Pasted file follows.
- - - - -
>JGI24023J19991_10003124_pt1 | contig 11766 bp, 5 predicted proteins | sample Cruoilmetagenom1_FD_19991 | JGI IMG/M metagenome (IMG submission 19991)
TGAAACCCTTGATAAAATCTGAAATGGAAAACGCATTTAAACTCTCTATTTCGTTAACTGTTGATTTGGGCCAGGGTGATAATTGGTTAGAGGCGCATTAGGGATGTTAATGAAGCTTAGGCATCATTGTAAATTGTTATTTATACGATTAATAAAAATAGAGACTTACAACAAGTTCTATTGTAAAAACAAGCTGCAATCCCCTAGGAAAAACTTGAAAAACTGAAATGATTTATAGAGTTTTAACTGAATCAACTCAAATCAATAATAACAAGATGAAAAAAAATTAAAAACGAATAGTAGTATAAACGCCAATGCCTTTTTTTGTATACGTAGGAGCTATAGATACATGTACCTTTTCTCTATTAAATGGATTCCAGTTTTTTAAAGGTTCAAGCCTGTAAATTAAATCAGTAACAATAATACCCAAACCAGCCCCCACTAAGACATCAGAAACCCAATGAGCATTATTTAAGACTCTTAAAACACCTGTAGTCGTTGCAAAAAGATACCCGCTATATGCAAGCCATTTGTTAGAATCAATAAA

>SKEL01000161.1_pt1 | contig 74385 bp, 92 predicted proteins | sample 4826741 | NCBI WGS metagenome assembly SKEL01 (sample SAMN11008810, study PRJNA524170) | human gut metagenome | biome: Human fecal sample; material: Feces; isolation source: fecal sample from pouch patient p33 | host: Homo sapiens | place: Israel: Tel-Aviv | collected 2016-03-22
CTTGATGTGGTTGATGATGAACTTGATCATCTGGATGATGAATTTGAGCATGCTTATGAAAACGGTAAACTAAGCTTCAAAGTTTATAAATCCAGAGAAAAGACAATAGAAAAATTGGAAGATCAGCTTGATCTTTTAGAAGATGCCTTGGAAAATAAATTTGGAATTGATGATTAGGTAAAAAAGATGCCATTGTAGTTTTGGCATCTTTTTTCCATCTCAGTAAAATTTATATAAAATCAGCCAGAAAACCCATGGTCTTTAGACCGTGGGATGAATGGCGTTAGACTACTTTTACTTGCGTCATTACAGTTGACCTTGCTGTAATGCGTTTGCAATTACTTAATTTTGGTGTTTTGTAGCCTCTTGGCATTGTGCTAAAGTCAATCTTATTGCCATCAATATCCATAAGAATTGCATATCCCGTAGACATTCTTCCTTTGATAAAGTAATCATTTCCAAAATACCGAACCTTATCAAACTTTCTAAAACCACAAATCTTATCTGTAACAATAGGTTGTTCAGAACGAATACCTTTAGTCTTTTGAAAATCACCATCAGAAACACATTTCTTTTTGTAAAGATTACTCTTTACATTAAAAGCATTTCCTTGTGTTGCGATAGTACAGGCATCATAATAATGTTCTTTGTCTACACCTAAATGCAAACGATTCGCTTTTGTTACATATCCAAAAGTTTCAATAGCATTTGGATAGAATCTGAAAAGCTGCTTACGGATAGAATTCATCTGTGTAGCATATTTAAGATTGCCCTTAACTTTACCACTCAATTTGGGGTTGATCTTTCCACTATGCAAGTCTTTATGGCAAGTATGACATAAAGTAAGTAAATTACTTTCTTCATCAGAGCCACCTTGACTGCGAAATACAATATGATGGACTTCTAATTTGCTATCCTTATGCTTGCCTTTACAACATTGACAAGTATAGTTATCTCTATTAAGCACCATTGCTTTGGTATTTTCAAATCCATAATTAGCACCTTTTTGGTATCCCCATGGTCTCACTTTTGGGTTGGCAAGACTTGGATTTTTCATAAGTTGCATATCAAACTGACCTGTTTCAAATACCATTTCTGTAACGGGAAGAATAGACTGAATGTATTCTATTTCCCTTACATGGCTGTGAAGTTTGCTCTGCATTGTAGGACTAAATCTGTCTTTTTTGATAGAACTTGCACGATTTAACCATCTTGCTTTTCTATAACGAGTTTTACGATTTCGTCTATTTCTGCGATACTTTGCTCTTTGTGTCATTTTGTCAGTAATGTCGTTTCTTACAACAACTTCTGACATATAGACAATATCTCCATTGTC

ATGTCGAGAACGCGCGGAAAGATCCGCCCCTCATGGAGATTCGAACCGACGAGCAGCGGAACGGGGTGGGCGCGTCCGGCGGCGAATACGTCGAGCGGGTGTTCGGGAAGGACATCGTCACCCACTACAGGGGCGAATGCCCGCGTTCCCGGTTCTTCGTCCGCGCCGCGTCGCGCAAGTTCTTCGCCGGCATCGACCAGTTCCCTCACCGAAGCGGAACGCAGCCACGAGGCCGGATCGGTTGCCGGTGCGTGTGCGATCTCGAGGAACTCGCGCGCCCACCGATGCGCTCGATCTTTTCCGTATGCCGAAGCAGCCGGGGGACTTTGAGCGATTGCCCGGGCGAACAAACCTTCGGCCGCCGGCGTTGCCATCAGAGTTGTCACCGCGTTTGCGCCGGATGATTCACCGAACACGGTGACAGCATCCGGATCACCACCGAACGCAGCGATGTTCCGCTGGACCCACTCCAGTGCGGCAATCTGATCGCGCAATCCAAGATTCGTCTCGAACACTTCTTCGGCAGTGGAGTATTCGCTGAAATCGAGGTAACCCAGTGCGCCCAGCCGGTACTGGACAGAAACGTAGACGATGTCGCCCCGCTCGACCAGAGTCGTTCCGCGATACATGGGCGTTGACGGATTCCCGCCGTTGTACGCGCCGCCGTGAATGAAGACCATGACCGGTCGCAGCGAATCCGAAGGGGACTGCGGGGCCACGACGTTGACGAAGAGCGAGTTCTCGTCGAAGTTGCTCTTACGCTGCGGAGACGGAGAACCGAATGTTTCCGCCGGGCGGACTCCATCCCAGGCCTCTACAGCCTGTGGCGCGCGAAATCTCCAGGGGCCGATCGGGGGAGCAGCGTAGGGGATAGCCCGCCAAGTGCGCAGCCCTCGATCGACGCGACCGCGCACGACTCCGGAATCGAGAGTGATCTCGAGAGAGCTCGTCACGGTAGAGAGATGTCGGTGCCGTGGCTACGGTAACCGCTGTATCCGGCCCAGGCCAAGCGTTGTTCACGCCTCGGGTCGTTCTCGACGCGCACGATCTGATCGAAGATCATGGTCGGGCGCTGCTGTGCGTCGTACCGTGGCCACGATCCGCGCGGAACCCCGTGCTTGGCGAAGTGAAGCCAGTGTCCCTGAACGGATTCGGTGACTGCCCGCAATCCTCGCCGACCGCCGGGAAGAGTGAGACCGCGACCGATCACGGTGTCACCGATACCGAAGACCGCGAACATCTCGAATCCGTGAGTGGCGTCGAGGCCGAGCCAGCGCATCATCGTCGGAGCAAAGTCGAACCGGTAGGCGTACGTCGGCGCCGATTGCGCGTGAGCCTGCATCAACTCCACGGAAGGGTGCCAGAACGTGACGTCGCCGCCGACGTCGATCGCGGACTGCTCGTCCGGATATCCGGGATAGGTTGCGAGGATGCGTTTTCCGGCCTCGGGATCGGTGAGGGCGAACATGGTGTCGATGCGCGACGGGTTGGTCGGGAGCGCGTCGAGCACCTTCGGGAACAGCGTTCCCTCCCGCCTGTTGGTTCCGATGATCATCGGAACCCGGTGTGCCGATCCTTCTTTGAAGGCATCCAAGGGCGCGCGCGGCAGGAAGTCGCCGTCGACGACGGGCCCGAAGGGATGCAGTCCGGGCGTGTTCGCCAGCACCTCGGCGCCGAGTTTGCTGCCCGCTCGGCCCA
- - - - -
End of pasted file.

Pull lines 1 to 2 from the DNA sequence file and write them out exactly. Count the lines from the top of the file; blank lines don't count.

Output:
>JGI24023J19991_10003124_pt1 | contig 11766 bp, 5 predicted proteins | sample Cruoilmetagenom1_FD_19991 | JGI IMG/M metagenome (IMG submission 19991)
TGAAACCCTTGATAAAATCTGAAATGGAAAACGCATTTAAACTCTCTATTTCGTTAACTGTTGATTTGGGCCAGGGTGATAATTGGTTAGAGGCGCATTAGGGATGTTAATGAAGCTTAGGCATCATTGTAAATTGTTATTTATACGATTAATAAAAATAGAGACTTACAACAAGTTCTATTGTAAAAACAAGCTGCAATCCCCTAGGAAAAACTTGAAAAACTGAAATGATTTATAGAGTTTTAACTGAATCAACTCAAATCAATAATAACAAGATGAAAAAAAATTAAAAACGAATAGTAGTATAAACGCCAATGCCTTTTTTTGTATACGTAGGAGCTATAGATACATGTACCTTTTCTCTATTAAATGGATTCCAGTTTTTTAAAGGTTCAAGCCTGTAAATTAAATCAGTAACAATAATACCCAAACCAGCCCCCACTAAGACATCAGAAACCCAATGAGCATTATTTAAGACTCTTAAAACACCTGTAGTCGTTGCAAAAAGATACCCGCTATATGCAAGCCATTTGTTAGAATCAATAAA